Do You Still Need to Wipe With a Bidet?

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There are still many prevalent misconceptions and questions surrounding bidets throughout the world. It is natural to wonder about something that may seem foreign to you. Wiping is the most normal ending to a human waste disposal experience – but the purpose is to clean off and make sure any unsanitary remains have been discarded.

This begs the question, is wiping still a necessity with a bidet? The answer is – often, but not always. Occasionally, bidets, particularly public ones, still require a moderate wipe to dry off or dispose of waste. However, most modern bidets are equipped with a drying function that extinguishes a warm, gentle breeze from an air dryer that assists in making your experience more simple, sanitary, and comfortable. 

In their entirety, bidet dryers tend to be imperfect, though many of the newest ones work well. Keep in mind that the air dryer is a feature that is constantly being improved, especially as the bidet increases in its popularity throughout the world. Wiping can still be (and still commonly is) necessary with a bidet, and it is important for a user to know when.

When and Why Do I Need to Wipe With a Bidet? 

There are three common reasons you would still need to wipe when using a bidet rather than a traditional toilet. The first and most common reason is when a bidet is not equipped with a drying function at all. In this scenario, the owner of the restroom will supply either bathroom tissue or small cloths to wipe afterward. These cloths can be used for hands, extremities, or even to clean any splashing that may have occurred. (Note that splashing is typically held to a minimum due to other built-in features.)

The second most common reason you would need to wipe is a pre-rinse wipe. This will be used in the case of bidets that are detached from the toilet and are unable to accommodate any waste. If this is the case, toilet paper is usually provided. It is polite to wipe once, first, to make sure nothing too large is going to be washed into the bidet. This paper should be discarded into the toilet or waste bin depending on which is provided.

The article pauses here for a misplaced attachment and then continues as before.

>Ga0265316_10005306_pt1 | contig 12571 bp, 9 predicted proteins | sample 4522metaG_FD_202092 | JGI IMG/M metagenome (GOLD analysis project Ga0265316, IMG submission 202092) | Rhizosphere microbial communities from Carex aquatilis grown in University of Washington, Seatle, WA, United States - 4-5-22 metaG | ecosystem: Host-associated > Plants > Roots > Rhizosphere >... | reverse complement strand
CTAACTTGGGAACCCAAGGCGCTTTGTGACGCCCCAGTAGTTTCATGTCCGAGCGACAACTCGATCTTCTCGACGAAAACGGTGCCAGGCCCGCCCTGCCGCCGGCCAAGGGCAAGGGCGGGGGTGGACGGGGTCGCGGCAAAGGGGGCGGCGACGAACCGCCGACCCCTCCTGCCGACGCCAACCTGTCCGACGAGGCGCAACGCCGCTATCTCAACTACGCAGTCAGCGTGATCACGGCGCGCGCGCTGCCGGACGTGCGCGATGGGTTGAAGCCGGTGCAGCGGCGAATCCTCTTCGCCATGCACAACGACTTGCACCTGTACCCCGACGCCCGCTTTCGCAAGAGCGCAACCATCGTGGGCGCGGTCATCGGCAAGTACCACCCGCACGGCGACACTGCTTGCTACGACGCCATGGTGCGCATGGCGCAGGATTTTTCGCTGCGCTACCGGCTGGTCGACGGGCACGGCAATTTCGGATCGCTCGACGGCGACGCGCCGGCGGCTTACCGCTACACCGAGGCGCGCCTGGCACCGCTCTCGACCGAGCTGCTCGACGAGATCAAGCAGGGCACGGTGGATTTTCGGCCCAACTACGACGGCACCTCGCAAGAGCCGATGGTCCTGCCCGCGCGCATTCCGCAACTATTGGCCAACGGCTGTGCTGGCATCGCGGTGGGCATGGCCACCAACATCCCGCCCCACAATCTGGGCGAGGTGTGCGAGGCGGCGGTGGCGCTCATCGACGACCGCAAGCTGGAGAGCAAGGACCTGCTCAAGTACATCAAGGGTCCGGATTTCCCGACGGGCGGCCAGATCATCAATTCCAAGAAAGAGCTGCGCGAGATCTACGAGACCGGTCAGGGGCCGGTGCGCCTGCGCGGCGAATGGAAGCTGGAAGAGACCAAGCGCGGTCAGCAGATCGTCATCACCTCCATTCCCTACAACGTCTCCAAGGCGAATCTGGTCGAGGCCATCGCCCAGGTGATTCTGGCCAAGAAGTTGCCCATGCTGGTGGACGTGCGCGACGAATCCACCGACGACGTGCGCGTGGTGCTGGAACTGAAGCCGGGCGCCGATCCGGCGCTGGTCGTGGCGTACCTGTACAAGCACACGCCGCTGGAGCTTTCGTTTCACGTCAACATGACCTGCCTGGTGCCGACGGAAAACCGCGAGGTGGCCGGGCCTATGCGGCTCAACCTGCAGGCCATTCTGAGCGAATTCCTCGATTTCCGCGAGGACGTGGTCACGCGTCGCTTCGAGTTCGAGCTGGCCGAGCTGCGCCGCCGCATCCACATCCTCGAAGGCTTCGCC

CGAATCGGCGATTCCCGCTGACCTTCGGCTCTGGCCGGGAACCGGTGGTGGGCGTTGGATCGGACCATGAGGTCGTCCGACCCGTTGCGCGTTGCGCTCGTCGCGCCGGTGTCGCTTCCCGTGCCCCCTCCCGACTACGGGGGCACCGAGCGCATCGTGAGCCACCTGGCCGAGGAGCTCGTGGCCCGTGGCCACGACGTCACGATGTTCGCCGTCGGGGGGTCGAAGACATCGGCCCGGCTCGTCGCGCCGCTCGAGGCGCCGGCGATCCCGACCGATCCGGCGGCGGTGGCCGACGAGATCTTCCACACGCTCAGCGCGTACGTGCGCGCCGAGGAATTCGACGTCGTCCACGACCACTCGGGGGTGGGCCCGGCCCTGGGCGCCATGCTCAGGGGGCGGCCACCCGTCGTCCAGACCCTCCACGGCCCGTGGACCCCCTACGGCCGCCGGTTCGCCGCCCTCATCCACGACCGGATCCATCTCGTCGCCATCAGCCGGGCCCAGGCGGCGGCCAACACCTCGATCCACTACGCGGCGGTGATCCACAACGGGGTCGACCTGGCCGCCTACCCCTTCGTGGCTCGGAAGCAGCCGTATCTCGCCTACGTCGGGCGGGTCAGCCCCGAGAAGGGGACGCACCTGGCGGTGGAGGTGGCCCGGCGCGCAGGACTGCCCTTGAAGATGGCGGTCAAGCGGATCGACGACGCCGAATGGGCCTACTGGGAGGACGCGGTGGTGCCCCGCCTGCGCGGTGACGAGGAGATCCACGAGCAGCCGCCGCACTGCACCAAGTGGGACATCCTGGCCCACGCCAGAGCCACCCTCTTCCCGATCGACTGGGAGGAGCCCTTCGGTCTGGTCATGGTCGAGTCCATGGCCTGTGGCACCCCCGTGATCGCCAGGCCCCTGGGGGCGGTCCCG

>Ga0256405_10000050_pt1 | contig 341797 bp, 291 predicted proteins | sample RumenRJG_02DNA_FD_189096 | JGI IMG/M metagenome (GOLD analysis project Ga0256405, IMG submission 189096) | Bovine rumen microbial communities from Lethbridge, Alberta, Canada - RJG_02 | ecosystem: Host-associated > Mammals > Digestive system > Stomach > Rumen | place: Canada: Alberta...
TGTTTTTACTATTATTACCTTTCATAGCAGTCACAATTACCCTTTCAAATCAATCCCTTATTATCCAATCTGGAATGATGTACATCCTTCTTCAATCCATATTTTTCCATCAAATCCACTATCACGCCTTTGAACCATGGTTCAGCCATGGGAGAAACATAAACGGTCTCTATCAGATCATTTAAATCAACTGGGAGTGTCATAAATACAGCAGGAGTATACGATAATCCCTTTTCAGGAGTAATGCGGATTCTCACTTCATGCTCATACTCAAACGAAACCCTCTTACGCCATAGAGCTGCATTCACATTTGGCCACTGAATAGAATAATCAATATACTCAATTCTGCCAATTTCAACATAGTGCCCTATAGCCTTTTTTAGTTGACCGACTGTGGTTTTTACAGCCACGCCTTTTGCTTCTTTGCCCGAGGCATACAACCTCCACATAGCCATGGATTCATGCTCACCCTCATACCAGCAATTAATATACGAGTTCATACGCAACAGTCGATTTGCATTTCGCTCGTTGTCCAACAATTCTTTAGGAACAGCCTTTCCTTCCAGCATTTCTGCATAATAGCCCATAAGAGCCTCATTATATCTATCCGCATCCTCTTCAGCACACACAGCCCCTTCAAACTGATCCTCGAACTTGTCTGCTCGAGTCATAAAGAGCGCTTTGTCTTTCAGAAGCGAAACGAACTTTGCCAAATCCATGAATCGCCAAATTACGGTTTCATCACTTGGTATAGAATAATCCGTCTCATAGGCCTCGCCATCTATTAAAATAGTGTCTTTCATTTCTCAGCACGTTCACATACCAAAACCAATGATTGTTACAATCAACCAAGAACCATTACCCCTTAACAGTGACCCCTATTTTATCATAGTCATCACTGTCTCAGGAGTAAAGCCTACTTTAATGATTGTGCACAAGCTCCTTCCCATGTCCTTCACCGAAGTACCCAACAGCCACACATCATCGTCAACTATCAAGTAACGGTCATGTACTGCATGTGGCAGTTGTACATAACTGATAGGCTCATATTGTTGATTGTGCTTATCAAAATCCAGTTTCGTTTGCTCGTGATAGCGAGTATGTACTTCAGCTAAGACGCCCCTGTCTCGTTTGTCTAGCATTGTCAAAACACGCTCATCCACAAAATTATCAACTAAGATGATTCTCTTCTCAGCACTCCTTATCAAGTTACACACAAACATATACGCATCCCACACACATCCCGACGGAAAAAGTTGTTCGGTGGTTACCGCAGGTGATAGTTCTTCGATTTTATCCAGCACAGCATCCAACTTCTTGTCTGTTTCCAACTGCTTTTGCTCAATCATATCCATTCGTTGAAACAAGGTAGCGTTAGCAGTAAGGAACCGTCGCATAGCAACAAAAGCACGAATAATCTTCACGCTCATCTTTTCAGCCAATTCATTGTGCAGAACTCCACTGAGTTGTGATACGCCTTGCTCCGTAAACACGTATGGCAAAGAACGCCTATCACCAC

The final reason you would still need to wipe when using a bidet is to finish up the drying job. Ideally, all bidets will still have a possible means of wiping. Many drying functions are imperfect, so it is common for the person using the bidet to want to wipe lightly to ensure there is nothing still wet. This will decrease the possibility of spreading bacteria and other unsanitary circumstances associated with the human body and waste disposal. Though rare, another situation that wiping is important is when the drying function may not be working at the moment of use. Not only does this become a sanitary necessity but it also increases the comfort of the user following the spray of the bidet.

As you can see, wiping with a bidet is common, though getting less so, but the function of the wipe serves a variety of different purposes. Unlike with traditional toilet wiping, wiping after using a bidet normally serves to make sure everything is dry. It is not an attempt to clean or sanitize.

Does the Drying Function on a Bidet Work Well?

Manufacturing of modern bidets continues to progress, and the technology around the entire user experience continues to improve. The drying feature on these bidets is not different as it is continually improving. That being said, the drying function is probably the aspect that has progressed the least on modern bidets. While some companies have perfected this feature (like this one by company_name), many still fail to fully dry off the user, thus leaving the user slightly damp. 

Irritation vs. Sanitation

A benefit that most people do not consider when wondering about bidets versus toilet paper is the irritation difference. Although you may splurge on bathroom tissue in your own home (double ply a necessity), it only takes one trip to a local grocery store or university bathroom to realize that not everyone values a smooth ride between the cheeks. 

Of course, it is not only in public places that this fact remains true. Even compared to some ultra-soft bathroom tissue, water is much less irritating for your skin. The gentle stream can even be therapeutic, assisting with both hemorrhoids and constipation. Therefore, one could argue that the bidet is the leader in the prevention of irritation when compared to the traditional toilet use experience. While sanitation is, of course, an important factor, the limited irritation assists in the comfortability and pleasant user experience.